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Re: 3rd party inks



Ray & Bernie,

As I understand it, one of the main reasons for inventing the sRGB color
space as a universal standard, is that the sRGB profile doesn't then have to
be attached to the image file. The operating system ICM2 by default assumes
sRGB unless told otherwise. So everyone saves the bandwidth that the profile
would use, if it had to be attached to all jpegs etc (it would often be
bigger than the image).

Since many scanners, printers, digicams use the sRGB standard, and most
monitors approximate to sRGB, it makes sense for most people to use it.
Those on this list are clearly not 'most people', and many use custom
profiles to squeeze the last bit of color out of their printer/ink/paper
combination. But I doubt very much if 'most people' could tell the
difference between an sRGB managed print, and a custom profile print.

Bob Frost.

----- Original Message -----
From: "Bernie Epstein" <bepstein@comcast.net>


> Ray:
>
> You may find the following excerpt helpful. It's from a review of the
Nikon 4000
> ED by Steve Hoffman at http://www.sphoto.com/techinfo/scs4000.html#Color.
>
> Bernie Epstein
>
> sRGB is still a rather new standard and some folks are not comfortable
with it.
> The following information is a quote and was taken from Adobe Photoshop's
Color
> Management technical support page. The link to this information is no
longer
> available. However, I'll print the information and hope that Adobe won't
get
> after me..;^)
>
> "sRGB is a standard promoted primarily by Hewlett-Packard and Microsoft.
It
> reflects the standards for HDTV broadcast (Gamma=2.2, Primaries=HDTV,
White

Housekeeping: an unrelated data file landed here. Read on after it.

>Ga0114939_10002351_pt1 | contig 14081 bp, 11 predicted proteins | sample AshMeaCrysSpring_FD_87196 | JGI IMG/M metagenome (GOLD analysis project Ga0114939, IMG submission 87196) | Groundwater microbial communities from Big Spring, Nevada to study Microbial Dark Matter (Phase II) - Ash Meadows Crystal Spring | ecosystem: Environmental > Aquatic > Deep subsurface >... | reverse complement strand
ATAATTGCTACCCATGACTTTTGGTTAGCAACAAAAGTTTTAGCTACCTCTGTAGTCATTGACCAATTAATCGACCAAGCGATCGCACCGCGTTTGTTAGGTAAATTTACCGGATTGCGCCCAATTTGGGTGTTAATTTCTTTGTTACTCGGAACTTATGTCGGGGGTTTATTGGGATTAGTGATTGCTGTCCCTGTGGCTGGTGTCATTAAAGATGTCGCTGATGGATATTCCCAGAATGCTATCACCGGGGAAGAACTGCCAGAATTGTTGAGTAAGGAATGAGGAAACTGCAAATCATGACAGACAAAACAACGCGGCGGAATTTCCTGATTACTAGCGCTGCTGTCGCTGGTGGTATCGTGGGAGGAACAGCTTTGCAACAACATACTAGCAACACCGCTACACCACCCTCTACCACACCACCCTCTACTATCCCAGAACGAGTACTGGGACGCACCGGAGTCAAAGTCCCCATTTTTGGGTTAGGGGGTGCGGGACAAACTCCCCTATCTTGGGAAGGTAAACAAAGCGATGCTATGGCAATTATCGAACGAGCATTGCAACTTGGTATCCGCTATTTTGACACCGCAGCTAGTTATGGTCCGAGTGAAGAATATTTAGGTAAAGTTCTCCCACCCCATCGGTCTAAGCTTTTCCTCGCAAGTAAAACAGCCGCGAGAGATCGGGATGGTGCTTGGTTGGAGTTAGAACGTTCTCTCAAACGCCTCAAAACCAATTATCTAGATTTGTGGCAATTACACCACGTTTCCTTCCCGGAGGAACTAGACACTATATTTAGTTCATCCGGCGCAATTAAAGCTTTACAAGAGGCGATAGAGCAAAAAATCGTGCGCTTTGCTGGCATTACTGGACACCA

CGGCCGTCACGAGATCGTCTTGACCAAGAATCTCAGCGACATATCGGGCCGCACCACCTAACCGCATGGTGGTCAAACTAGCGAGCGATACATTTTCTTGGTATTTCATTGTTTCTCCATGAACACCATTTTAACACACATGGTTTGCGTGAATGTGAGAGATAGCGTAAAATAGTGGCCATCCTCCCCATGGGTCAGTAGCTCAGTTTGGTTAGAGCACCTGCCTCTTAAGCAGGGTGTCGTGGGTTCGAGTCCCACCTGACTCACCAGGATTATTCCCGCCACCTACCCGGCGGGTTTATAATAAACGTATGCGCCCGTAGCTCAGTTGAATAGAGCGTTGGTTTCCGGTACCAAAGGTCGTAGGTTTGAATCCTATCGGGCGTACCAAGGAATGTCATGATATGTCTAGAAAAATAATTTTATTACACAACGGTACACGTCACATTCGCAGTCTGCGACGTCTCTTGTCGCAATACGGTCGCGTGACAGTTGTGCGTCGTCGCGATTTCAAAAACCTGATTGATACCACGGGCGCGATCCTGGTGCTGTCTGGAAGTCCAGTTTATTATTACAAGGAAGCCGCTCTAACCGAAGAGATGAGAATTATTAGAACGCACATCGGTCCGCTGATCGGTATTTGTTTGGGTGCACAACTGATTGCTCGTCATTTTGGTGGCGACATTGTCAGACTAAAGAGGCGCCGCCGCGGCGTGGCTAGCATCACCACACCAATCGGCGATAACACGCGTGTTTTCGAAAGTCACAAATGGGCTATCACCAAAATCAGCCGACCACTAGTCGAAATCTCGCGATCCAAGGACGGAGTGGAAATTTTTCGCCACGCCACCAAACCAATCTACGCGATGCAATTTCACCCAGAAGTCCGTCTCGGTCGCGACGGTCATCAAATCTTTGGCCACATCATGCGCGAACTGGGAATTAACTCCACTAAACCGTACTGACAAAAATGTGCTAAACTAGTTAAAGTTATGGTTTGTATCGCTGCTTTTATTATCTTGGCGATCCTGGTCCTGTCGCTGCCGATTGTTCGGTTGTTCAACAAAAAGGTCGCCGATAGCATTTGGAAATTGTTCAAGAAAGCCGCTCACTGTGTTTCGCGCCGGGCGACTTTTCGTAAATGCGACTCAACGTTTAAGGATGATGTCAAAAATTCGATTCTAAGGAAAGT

> Point=6500K).
>
> One of the reasons to use sRGB is that Hewlett-Packard is promoting a
workflow
> in which hardware devices such as scanners, non-PostScript printers, and
Web
> browsers will be optimized for RGB data in the sRGB space. If you are
using such
> devices, sRGB will provide the simplest workflow.
>
> sRGB reflects the characteristics of the average PC monitor. If you are
> producing graphics to be viewed on the Web, sRGB will reflect what most
viewers
> see. The downside to sRGB is that it has a limited color gamut and cannot
> represent as many colors as other color spaces. It is not a good choice
for
> professional prepress users since too much of the CMYK gamut lies outside
of it.
>
> Microsoft and Hewlett-Packard think sRGB solves a lot of problems with
> un-calibrated RGB. Personally, I find sRGB perfect for web imaging and
printing
> on my PhotoSmart and Canon S800 photo printers. In fact both of these
printers
> are optimized for sRGB input. I've been told that the Epson photo printers
are
> also optimized for sRGB. It is best to know in advance the color space
your
> intended output device is optimized for before you prepare you image for
> scanning. Adobe's Photoshop will allow you the option of opening an image
in
> your working color space space and profile while temporarily discarding
the
> embedded profile. You can also 'convert to profile' after your image is
created.
> This Photoshop feature allows you to scan and save in fairly wide color
gamuts
> like Adobe RGB 1998 or Bruce RGB and convert it later to any number of
other
> equal or lesser gamut color spaces or profiles.


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